SALT LAKE CITY — Utah leads the nation in the percentage of residents who have a computer at home, according to a new report from the U.S. Census Bureau.
About 95 percent of people in the state have a computer at home compared to an average of 88 percent in country as a whole, the study released Thursday found.
Rounding out the top five are New Hampshire, Alaska, Wyoming and Colorado. The final two states were tied.
Utah has a strong history in the technology sector, said Pete Ashdown, president of Salt Lake City-based Internet service provider XMission. He pointed to the University of Utah’s strong computer science program, saying it was one of the first four nodes on the precursor to the Internet.
“I think that has done a significant amount to get people involved with computers across the board,” Ashdown told The Salt Lake Tribune (http://bit.ly/1Bs869Q).
Utah’s population also has the country’s youngest median age, and younger people tend to use computers more often. The analysis of 2013 Census data also counted smartphones and tablets, though desktops were still the most common household computer type.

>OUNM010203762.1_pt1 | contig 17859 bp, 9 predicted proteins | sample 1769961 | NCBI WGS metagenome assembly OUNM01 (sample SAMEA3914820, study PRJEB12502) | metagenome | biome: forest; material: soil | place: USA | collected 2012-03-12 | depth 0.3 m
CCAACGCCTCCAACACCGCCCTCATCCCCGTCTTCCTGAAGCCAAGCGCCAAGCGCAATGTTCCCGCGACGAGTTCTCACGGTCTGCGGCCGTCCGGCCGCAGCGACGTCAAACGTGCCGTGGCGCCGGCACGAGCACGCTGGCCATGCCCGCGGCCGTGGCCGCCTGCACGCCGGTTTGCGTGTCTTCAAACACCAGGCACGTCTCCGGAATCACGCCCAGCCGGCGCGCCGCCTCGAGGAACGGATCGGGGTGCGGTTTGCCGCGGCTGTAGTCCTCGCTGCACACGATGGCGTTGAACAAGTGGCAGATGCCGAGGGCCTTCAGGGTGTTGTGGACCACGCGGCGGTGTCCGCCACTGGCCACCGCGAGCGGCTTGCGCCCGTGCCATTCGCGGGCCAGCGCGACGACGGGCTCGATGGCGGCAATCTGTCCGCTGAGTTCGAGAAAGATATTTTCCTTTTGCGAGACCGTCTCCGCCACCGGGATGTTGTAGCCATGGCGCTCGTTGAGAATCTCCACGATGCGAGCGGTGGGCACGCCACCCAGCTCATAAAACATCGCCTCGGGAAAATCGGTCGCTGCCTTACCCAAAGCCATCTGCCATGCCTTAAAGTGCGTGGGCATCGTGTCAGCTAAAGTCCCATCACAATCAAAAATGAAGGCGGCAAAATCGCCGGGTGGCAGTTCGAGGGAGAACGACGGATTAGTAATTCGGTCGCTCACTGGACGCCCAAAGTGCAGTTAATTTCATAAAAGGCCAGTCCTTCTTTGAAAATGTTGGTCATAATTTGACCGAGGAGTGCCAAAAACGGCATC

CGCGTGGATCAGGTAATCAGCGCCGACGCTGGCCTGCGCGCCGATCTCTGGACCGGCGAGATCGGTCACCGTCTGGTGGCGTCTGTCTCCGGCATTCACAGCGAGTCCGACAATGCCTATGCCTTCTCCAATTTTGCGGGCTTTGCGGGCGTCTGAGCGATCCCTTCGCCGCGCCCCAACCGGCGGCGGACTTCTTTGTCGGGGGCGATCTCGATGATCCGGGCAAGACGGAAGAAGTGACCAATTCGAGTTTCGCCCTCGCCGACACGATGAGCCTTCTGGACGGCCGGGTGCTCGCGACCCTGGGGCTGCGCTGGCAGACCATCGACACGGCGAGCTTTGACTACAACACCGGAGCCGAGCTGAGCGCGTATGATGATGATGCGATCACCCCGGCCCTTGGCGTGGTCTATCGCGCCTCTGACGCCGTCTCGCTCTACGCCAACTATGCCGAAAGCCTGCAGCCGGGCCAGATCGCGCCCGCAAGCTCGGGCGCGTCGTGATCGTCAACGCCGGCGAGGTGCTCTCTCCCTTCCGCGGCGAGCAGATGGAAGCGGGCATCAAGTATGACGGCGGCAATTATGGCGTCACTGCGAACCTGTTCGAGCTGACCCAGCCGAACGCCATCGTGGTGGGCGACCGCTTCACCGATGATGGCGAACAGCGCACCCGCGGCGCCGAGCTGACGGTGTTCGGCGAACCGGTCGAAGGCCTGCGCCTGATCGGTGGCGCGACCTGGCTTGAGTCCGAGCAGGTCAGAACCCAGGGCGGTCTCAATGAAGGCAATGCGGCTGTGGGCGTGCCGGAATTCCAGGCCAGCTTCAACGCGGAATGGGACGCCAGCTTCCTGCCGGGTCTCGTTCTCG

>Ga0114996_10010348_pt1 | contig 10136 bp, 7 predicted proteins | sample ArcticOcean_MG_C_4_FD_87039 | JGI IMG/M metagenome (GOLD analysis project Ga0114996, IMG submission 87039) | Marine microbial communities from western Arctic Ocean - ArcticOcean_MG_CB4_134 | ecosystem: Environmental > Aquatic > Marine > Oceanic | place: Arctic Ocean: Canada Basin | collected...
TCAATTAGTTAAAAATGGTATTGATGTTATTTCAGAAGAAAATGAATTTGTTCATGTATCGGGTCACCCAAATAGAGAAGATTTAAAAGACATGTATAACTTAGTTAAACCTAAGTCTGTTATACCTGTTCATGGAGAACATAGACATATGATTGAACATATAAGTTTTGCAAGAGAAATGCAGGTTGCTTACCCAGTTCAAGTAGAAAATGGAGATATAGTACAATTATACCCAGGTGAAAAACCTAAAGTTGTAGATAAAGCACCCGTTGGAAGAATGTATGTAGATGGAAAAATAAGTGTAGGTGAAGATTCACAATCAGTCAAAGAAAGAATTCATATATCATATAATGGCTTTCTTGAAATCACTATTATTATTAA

Utah also has five of the country’s top nine computer ownership cities: Provo-Orem, St. George, Ogden-Clearfield, Logan and Salt Lake City.
Utah has fallen from its previous top rank in access to Internet service, though. The study placed the state in fifth place, behind New Hampshire, Massachusetts, New Jersey and Connecticut.
That may be because the Census this year took into account how many people had access to high-speed Internet.
Last year, the Census Bureau ranked Utah ranked No. 1 for Internet access, finding 92.5 percent of resident over age 3 were connected.
But the state’s vast rural areas often do not have high-speed Internet available.
Most people get their service from private companies, and since Internet service is often a costly proposition, big businesses usually focus their resources on urban markets where they can expect the most customers, Ashdown said.
When he started his business 20 years ago, Ashdown said he expected to serve techies like himself.
“I certainly did not anticipate or expect that it would become as ubiquitous as it is,” he said.